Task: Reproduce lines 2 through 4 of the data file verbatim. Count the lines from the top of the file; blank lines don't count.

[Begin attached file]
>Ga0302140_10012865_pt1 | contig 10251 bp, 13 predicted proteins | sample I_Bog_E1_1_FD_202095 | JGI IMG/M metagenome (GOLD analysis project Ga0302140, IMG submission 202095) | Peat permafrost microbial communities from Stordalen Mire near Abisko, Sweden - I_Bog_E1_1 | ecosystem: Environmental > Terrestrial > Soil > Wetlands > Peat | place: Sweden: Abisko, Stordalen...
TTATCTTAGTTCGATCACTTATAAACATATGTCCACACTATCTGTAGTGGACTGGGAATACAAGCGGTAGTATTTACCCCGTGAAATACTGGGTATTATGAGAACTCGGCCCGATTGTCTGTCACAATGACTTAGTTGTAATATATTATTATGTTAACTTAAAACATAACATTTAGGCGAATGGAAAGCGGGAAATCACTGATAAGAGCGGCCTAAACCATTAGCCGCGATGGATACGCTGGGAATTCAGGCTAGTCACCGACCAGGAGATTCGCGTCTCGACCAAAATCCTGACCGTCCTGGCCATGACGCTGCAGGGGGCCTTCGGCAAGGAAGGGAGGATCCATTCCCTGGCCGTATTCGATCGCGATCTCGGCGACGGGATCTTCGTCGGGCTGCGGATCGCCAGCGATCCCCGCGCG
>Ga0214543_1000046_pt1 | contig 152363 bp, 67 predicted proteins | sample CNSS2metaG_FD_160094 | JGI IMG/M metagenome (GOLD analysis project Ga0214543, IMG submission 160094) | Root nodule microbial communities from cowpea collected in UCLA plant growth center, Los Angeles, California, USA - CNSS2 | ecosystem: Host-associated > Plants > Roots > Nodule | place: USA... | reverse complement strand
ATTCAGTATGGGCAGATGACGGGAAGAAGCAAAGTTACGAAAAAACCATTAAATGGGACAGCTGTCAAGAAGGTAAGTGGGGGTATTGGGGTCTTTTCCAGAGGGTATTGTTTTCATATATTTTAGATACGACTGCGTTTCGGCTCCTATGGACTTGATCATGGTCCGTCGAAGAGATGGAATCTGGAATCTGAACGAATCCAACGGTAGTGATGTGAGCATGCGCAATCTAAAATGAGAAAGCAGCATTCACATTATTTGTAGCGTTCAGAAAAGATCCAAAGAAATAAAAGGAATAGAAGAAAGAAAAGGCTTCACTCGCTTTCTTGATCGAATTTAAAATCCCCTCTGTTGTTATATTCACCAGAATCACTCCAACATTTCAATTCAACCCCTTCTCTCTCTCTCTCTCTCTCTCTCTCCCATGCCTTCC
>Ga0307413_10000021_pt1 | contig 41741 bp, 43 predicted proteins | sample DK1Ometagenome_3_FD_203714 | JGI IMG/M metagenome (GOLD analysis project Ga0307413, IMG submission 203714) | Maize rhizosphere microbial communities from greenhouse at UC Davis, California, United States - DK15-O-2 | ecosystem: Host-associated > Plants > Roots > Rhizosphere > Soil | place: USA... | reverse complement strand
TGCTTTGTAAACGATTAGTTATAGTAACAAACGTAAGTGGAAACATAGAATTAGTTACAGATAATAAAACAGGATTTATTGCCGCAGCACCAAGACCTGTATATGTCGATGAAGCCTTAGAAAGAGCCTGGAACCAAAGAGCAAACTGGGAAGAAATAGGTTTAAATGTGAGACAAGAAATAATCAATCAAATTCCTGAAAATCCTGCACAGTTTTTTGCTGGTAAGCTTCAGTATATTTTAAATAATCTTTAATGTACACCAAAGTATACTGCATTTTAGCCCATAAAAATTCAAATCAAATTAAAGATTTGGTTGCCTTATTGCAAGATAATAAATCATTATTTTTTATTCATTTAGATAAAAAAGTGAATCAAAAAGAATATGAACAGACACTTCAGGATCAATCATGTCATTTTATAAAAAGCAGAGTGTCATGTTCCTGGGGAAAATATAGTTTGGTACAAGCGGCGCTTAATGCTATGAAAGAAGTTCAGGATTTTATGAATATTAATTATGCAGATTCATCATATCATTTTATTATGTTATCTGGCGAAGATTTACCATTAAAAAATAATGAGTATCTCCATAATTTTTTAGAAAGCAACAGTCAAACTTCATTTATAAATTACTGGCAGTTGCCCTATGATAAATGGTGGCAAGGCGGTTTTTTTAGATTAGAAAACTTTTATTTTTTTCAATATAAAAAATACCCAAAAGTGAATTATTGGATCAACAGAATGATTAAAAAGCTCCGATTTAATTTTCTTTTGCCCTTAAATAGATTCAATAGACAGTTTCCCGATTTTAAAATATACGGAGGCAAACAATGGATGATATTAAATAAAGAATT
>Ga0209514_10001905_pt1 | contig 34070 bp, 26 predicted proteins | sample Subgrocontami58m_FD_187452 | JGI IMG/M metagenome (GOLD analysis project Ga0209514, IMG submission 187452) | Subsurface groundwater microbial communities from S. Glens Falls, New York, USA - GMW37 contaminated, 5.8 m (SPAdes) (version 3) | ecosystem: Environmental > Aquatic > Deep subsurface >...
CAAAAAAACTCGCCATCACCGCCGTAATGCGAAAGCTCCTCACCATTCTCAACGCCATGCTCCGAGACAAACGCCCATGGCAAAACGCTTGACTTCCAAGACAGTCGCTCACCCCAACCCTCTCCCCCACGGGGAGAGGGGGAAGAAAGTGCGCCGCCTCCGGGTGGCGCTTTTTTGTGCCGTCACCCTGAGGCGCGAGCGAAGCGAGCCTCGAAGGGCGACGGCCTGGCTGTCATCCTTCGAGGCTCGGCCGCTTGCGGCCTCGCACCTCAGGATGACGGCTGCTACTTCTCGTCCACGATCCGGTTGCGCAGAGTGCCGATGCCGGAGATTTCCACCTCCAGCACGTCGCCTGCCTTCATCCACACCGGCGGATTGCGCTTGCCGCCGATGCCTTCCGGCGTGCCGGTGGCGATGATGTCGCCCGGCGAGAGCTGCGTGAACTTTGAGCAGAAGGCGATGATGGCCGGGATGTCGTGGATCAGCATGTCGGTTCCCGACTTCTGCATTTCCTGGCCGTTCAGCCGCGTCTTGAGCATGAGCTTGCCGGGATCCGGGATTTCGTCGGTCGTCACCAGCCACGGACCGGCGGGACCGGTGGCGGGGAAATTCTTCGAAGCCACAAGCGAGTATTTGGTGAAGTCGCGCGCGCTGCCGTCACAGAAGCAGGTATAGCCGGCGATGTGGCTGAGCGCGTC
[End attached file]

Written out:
TTATCTTAGTTCGATCACTTATAAACATATGTCCACACTATCTGTAGTGGACTGGGAATACAAGCGGTAGTATTTACCCCGTGAAATACTGGGTATTATGAGAACTCGGCCCGATTGTCTGTCACAATGACTTAGTTGTAATATATTATTATGTTAACTTAAAACATAACATTTAGGCGAATGGAAAGCGGGAAATCACTGATAAGAGCGGCCTAAACCATTAGCCGCGATGGATACGCTGGGAATTCAGGCTAGTCACCGACCAGGAGATTCGCGTCTCGACCAAAATCCTGACCGTCCTGGCCATGACGCTGCAGGGGGCCTTCGGCAAGGAAGGGAGGATCCATTCCCTGGCCGTATTCGATCGCGATCTCGGCGACGGGATCTTCGTCGGGCTGCGGATCGCCAGCGATCCCCGCGCG
>Ga0214543_1000046_pt1 | contig 152363 bp, 67 predicted proteins | sample CNSS2metaG_FD_160094 | JGI IMG/M metagenome (GOLD analysis project Ga0214543, IMG submission 160094) | Root nodule microbial communities from cowpea collected in UCLA plant growth center, Los Angeles, California, USA - CNSS2 | ecosystem: Host-associated > Plants > Roots > Nodule | place: USA... | reverse complement strand
ATTCAGTATGGGCAGATGACGGGAAGAAGCAAAGTTACGAAAAAACCATTAAATGGGACAGCTGTCAAGAAGGTAAGTGGGGGTATTGGGGTCTTTTCCAGAGGGTATTGTTTTCATATATTTTAGATACGACTGCGTTTCGGCTCCTATGGACTTGATCATGGTCCGTCGAAGAGATGGAATCTGGAATCTGAACGAATCCAACGGTAGTGATGTGAGCATGCGCAATCTAAAATGAGAAAGCAGCATTCACATTATTTGTAGCGTTCAGAAAAGATCCAAAGAAATAAAAGGAATAGAAGAAAGAAAAGGCTTCACTCGCTTTCTTGATCGAATTTAAAATCCCCTCTGTTGTTATATTCACCAGAATCACTCCAACATTTCAATTCAACCCCTTCTCTCTCTCTCTCTCTCTCTCTCTCCCATGCCTTCC